Huge changes to the coronavirus lockdown in England take effect from Saturday 4 July.
Pubs, restaurants, hotels and hairdressers are allowed to reopen and people can gather in slightly larger groups.
For the first time, two households of any size will be able to gather inside – with social distancing.
Two households can also gather outside, on top of the rule that says up to six people from different households can meet.
The two-metre rule is cut to one metre plus mitigations like face coverings, where two metres can’t be maintained.
But there’s another more fundamental change too. For the first time since March, many of the laws that govern people’s behaviour are being wound down.
Instead of a law with £100 fines, many of the rules on public gatherings are now “guidance” – not a legal limit, but advised for your own good.
This means if you break the new, looser rules on public gatherings, police won’t be able to fine or arrest you – unless it’s a large or irresponsible group.
Boris Johnson’s spokesman said: “Neither the police nor the public want virtually every aspect of their behaviour to be subject to the criminal law.”
Of course that doesn’t mean you should break the rules.
The government insists it’s in everyone’s interests to follow the advice – even if it’s not technically a legal requirement.
And if people break the guidance there is the risk that a stricter lockdown will be imposed all over again.
But it’s still useful to know exactly what will be illegal in England after July 4. So here’s a quick guide.
You can’t go to a rave
Police will be given a new power to break up “large and irresponsible” gatherings of more than 30 people in England.
Until July 4, the law bans you from gathering in groups of more than six outdoors, or two indoors (with some exemptions). Offenders can be fined £100 or ordered to disperse.
After July 4, that will be replaced with a simpler ban on gatherings of over 30 people in one place – though there will be an exemption for pubs and restaurants with a big indoor capacity.
No10 said it was intended to stop the “lockdown raves” that have erupted in recent weeks.
The PM’s spokesman said: “If you have a very big gathering taking place in a park or the sort of raves we have seen taking place in parts of the country in recent weeks, police would have the power to break those up.”
You have to quarantine if you go abroad – to some countries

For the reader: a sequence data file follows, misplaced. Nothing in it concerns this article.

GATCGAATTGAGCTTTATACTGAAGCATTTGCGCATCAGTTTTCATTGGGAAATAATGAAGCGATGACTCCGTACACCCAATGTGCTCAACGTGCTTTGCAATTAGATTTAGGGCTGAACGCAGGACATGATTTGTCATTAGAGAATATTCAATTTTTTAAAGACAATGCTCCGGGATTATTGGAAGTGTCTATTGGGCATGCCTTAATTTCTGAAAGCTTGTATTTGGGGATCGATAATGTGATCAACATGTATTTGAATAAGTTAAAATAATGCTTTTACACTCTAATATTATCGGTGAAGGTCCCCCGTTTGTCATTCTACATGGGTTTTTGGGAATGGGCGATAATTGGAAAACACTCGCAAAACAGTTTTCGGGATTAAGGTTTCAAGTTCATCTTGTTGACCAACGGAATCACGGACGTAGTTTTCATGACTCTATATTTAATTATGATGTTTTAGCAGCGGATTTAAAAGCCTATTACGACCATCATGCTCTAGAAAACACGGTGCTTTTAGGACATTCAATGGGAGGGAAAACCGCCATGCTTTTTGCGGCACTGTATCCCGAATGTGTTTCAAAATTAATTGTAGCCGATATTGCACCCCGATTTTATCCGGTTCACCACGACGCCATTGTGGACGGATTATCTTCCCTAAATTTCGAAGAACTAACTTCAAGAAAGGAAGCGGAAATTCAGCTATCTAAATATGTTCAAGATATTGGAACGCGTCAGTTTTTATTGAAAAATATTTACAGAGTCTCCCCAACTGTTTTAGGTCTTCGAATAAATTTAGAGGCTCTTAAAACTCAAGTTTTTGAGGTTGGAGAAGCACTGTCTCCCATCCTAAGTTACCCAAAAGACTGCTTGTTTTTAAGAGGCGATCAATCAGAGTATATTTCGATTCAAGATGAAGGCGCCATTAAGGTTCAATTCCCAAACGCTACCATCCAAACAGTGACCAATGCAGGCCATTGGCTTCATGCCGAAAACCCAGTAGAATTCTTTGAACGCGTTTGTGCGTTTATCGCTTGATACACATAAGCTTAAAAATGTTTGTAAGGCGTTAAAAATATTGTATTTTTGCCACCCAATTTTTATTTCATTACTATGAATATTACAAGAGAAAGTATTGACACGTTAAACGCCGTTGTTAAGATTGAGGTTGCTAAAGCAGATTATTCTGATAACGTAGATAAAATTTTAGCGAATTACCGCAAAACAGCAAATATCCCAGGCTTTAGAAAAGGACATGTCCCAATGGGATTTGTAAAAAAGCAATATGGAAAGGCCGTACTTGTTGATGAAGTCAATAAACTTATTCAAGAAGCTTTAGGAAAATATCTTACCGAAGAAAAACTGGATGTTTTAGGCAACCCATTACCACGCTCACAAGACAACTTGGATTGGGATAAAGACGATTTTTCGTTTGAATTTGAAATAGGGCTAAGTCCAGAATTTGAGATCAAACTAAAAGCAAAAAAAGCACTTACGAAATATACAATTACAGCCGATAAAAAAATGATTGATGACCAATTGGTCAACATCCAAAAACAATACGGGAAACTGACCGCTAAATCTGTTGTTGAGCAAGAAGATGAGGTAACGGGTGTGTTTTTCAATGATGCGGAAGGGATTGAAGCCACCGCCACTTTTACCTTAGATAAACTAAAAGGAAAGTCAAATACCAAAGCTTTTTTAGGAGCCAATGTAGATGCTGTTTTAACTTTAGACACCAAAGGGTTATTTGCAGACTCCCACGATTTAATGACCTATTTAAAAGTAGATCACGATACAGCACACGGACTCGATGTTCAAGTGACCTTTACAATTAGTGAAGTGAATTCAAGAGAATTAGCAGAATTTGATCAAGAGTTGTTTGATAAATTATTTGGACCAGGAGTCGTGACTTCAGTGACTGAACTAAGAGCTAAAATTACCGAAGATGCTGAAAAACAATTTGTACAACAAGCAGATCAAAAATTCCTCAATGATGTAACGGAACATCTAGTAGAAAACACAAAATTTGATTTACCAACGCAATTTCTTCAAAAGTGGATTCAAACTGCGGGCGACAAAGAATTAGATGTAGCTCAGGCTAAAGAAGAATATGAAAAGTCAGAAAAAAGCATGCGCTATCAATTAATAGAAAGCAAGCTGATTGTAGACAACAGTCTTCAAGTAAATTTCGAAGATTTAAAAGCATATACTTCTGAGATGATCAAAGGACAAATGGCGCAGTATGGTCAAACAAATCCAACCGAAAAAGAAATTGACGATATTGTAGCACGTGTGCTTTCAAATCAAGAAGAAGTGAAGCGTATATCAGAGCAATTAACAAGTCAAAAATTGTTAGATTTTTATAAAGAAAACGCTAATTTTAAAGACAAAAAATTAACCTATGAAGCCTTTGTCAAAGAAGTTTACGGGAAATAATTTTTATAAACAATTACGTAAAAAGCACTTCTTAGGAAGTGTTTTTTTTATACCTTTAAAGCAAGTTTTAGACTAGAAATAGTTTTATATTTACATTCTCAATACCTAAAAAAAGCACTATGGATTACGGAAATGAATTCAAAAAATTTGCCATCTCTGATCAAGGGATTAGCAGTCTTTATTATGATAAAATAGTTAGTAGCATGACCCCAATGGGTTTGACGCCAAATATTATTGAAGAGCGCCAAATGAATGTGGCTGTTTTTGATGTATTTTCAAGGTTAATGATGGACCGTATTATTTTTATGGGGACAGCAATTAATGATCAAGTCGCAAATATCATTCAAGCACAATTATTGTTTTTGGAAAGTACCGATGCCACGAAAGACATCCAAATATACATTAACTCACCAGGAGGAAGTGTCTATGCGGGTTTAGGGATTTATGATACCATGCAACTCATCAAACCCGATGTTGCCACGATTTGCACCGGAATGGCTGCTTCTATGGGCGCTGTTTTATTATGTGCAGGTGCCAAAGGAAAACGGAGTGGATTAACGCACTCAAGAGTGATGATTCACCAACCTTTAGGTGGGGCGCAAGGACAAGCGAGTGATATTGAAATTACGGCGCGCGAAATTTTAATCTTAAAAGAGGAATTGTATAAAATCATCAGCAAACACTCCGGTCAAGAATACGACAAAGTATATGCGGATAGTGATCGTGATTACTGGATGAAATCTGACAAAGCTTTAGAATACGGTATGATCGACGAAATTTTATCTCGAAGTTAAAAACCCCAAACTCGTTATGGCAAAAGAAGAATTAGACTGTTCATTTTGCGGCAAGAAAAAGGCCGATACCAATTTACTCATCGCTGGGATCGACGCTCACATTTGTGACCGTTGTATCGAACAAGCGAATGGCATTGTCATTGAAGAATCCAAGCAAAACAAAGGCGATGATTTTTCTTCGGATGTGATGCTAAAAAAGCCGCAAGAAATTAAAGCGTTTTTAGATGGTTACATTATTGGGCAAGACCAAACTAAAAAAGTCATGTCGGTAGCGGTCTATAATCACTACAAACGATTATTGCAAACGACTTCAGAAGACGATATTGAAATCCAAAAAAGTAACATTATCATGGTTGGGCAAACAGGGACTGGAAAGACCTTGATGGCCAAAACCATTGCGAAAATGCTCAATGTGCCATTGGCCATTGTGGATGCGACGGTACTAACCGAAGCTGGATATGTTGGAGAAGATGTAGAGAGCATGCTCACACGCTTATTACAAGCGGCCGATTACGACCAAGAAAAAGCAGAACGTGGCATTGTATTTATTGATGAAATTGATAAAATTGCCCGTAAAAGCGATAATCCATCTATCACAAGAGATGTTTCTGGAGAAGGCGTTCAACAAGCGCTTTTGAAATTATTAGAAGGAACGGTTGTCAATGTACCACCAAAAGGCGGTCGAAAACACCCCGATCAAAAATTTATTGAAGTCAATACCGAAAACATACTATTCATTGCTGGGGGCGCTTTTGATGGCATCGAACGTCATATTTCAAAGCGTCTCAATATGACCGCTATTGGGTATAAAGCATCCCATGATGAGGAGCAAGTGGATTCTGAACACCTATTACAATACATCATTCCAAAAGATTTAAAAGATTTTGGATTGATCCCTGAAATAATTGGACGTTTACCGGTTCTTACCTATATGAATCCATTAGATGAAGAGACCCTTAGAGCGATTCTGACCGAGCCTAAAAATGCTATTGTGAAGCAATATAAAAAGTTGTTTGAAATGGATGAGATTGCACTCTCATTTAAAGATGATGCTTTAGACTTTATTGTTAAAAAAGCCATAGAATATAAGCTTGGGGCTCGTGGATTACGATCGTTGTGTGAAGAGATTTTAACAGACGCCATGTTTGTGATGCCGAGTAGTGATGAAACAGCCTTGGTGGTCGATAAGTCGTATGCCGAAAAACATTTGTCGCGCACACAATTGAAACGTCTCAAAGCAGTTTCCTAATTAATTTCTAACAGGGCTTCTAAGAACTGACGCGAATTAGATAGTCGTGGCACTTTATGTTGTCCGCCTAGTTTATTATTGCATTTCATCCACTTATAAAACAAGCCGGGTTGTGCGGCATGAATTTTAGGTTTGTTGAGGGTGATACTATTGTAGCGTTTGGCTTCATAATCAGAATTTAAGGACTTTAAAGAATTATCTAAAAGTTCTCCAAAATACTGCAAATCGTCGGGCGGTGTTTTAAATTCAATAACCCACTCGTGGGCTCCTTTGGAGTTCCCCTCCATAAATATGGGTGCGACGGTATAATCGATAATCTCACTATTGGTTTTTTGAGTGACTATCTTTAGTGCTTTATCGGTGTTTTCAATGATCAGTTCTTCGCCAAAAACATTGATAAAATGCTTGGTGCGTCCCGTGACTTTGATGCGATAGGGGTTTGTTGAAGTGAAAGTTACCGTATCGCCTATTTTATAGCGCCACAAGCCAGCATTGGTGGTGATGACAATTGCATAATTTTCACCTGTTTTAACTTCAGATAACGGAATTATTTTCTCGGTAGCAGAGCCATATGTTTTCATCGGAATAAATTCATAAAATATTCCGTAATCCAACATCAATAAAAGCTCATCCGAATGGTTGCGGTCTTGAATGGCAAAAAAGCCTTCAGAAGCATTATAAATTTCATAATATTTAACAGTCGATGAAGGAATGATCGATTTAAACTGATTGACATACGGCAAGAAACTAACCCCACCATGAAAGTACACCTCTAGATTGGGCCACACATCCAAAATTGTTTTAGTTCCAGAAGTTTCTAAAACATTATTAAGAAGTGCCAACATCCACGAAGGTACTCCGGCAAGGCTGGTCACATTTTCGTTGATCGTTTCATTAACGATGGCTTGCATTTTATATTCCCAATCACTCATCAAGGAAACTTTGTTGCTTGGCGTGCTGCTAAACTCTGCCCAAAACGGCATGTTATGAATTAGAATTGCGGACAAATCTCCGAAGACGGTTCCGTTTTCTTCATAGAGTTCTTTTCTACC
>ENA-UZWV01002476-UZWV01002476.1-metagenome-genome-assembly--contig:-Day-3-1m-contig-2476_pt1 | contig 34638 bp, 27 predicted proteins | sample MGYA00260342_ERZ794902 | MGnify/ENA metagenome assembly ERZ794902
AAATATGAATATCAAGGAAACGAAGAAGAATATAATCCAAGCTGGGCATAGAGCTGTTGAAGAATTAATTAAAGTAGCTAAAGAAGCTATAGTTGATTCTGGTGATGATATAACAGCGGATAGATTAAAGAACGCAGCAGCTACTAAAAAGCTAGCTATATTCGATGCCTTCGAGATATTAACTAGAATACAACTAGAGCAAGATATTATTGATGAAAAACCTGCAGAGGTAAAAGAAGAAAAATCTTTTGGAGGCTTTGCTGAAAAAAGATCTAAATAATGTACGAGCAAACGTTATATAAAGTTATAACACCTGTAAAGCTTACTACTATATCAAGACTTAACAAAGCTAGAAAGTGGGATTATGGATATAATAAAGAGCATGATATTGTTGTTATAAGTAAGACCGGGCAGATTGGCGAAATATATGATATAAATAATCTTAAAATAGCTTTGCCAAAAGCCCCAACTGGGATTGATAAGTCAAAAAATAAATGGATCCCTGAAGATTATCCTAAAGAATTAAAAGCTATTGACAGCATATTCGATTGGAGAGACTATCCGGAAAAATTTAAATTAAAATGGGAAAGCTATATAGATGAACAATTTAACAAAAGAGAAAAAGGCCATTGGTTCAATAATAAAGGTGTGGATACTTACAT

Passengers arriving in the UK by plane, ferry or train – including UK nationals – still need to quarantine for 14 days, but only from some countries.
While the policy is scheduled to be reviewed in the coming week, people still face fines of up to £1,000 if they fail to abide by the rules.
The countries that England has exempted from the quarantine rule are here
As for those not on the list?
It is likely not to be scrapped entirely beyond the return for quarantine-free ‘air bridges’ to the countries already exempted from the quarantine rules.
So while staycations will become a lot easier from July, foreign trips are still likely to be impractical for most.
You will still be required to provide an address where they will self-isolate for 14 days when you land in the UK.
You can be detained if you don’t comply with isolation orders
As lockdown eases, the test and trace system will become vital. It tells people to isolate for 14 days and get tested if they have symptoms, or come into contact with a confirmed case.
Under the Coronavirus Act which took force in March, police can force suspected Covid-19 sufferers to undergo a test – and arrest them and fine them £1,000 if they refuse.
Anyone deemed “potentially infectious” can be detained for up to 48 hours while they undergo screening.
If people are infectious, they can be quarantined for up to 28 days in two 14-day sections.
Public health officers can exercise further powers if they believe they are “necessary and proportionate” to stop the person infecting others.
This can include forcing people to remain in isolation, and restrictions on travel, activities and contact with other people.
You must wear a face covering on public transport
People in England can still be fined up to £80 if they don’t wear a face covering on public transport.
In fact with the new one meter plus mitigation rule, wearing a covering has become even more essential.
The Government has made it law to wear them on all trains, buses, trams, ferries and aircraft in a bid to reduce the spread of coronavirus.
Covering the mouth and nose like this cuts the risk of asymptomatic carriers – people who are infected but showing no symptoms – from passing on the virus.
DIY face coverings can be used, even scarves or thin cloth masks.
British Transport Police can still fine those not wearing masks £80 on the spot.
You can’t go to any of these venues
The following venues remain closed after July 4 in England – though some like gyms could reopen a few weeks later.
They have been banned from reopening by law since March, and that seems unlikely to change.
And if you run a business, it must follow social distancing and safety rules
No10 said if businesses fail to follow health and safety regulations, councils will have powers to temporarily close them or impose unlimited fines.
There is also the possibility of jail sentences.
The government also has special powers under the Coronavirus Act to close down venues that host large gatherings.
But much enforcement of health and safety rules is also done by the Health and Safety Executive, and questions have been raised over the process.
Last month it emerged the HSE had paused proactive spot checks on firms for around two months due to the pandemic.